Astoria, OR was just as quiet and friendly as I remembered it, and the Festival was as inspiring and satisfying as I could have hoped. We packed an impressive amount of singing into a short amount of time, and I came away with suggestions that made an immediate impact, ideas that I’m still working through, and words of encouragement that I’ll hold dear to my heart for a long, long time. Just yesterday I had my first voice lesson back in NYC, and my teacher was very pleased with the adjustments I’ve been making.
Having a full-time job and a puppy means it is rare for me to spend an entire day thinking about music – that I had the opportunity to spend two and a half weeks doing so, and in the company of really great colleagues and teachers, was very special. I’m glad to be back home with Baritone Boy and Dante, and I’ve had two weeks to re-adjust to NYC life, but I do miss the daily schedule of rehearsing, learning, performing, popcorn-making, and late-night Queen of the Night high F’s practicing that our house loved to engage in.
I made life-long friends, whom I cannot wait to see and sing with again. It’s a small opera world, so it’s bound to happen! And let’s not forget I live in NYC, the one city in the USA that every singer friend is bound to visit for one reason or another.
The amount of talent packed into these 10 square miles along the Columbia River was astounding. The line-up of Festival Artists brought local and international musicians into town, and we Apprentices were incredibly lucky to learn from and work with many of them. We sang in masterclasses led by Marie Plette and Richard Zeller, coached with Paul Floyd and Mark Robson, performed with Allan Glassman, and workshopped early music with Hideki Yamaya. I was in awe of their reputations, their talent, and ultimately their generosity and support. Thanks to them, Astoria was a multifaceted experience and more than just an opportunity to add a role to the old resume — I learned about Mozart recit and French Baroque music, I tried out new repertoire, polished and performed existing repertoire, experimented vocally, and got a confidence boost too.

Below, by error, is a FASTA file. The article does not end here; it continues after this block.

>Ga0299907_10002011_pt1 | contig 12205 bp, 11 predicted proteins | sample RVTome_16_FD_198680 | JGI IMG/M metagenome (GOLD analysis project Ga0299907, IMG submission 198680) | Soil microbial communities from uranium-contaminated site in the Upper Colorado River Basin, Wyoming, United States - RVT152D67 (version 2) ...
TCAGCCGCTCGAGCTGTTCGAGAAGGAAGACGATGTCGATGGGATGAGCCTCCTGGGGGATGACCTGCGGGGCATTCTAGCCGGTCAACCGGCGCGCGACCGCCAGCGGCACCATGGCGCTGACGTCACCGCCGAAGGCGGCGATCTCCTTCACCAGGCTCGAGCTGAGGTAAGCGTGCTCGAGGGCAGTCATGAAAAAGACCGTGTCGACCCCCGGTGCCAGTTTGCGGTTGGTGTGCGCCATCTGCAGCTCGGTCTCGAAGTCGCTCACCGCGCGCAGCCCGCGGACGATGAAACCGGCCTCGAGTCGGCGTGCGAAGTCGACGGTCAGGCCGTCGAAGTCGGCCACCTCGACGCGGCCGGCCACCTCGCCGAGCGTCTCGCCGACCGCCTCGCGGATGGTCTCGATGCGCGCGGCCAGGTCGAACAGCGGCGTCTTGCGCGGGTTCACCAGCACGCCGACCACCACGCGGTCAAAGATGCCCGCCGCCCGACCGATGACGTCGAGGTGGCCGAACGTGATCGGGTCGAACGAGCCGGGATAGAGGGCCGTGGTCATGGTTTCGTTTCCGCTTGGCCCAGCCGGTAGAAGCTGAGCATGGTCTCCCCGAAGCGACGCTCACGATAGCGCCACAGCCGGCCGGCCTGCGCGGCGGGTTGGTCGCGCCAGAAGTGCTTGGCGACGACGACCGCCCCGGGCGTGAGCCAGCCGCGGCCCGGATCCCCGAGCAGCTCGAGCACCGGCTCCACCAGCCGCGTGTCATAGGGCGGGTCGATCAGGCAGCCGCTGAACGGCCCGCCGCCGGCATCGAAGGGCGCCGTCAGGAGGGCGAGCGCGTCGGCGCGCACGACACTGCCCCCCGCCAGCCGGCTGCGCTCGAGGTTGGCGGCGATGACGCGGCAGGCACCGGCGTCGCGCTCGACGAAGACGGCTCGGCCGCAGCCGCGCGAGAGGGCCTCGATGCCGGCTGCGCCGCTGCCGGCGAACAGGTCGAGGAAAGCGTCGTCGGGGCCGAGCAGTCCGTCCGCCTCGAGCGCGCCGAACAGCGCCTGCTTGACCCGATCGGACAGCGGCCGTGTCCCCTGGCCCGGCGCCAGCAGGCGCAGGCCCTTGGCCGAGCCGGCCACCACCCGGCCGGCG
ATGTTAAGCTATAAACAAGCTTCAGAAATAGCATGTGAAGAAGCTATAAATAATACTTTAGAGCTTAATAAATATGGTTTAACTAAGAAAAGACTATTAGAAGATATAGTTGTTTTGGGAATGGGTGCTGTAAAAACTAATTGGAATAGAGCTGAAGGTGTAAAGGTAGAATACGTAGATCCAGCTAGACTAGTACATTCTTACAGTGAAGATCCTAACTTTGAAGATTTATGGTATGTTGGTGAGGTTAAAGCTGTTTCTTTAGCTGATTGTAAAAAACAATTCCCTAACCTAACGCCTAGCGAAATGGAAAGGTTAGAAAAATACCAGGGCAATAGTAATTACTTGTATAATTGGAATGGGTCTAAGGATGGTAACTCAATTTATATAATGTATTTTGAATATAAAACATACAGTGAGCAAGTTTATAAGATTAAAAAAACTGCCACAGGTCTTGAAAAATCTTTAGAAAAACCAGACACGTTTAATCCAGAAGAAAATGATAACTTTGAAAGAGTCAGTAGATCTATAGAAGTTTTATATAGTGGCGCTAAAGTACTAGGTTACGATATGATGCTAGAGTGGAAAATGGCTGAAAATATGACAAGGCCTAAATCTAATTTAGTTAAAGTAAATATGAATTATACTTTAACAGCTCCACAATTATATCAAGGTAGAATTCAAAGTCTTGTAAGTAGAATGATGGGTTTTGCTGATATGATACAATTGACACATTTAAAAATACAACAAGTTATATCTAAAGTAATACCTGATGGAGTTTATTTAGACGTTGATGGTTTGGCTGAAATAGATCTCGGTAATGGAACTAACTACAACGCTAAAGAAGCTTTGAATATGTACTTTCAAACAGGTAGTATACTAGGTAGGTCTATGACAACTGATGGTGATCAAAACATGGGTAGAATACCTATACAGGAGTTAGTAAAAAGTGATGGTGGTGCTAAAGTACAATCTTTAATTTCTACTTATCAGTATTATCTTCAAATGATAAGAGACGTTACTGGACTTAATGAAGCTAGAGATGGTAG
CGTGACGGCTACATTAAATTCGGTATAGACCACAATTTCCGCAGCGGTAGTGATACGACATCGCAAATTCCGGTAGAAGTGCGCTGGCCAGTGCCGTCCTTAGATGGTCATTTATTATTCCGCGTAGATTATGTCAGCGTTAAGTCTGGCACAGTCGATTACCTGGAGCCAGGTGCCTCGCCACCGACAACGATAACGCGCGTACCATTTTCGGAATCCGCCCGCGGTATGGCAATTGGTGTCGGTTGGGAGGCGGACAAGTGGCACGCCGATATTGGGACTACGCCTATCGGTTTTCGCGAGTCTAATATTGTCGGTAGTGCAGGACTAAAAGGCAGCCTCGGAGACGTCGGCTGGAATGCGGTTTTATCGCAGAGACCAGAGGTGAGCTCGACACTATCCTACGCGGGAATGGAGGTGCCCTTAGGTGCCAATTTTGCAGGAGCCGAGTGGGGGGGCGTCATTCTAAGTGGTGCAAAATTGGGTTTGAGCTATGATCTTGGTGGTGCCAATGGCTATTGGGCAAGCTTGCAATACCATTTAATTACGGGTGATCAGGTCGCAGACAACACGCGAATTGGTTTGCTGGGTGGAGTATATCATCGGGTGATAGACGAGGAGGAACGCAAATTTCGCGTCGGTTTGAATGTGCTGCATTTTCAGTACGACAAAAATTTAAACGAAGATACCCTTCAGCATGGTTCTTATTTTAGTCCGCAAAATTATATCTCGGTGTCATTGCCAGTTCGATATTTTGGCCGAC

As if that weren’t enough to make for a fabulous experience, the community of Astoria made us feel like stars as well, even with all these headliners in the mix! The Apprentices were featured in a series of concerts around town, and through these performances we developed quite a following. We had regulars who attended every event, and fans who would recognize us at the restaurant or on the street and would stop to chat with us.
At several points I wondered why this Festival, with its ambitious programming and musical stars, was taking place in tiny Astoria instead of a bigger city where a bigger audience could be drawn in …
And on the last day of the Festival the answer dawned on me when Jean, one of our audience regulars, found me after our Così performance. Jean had attended just about every event the Apprentices sang at, was an enthusiastic supporter of the Vocal Apprentice program, and always had lovely compliments after our concerts. Now she gave me a truly unique gift from her own collection, an operetta aria by Romberg she thought I would enjoy, “Will You Remember.”
So, why Astoria? Because here in tiny Astoria, they love good music, and if a tiny town loves good music, you should give it to them.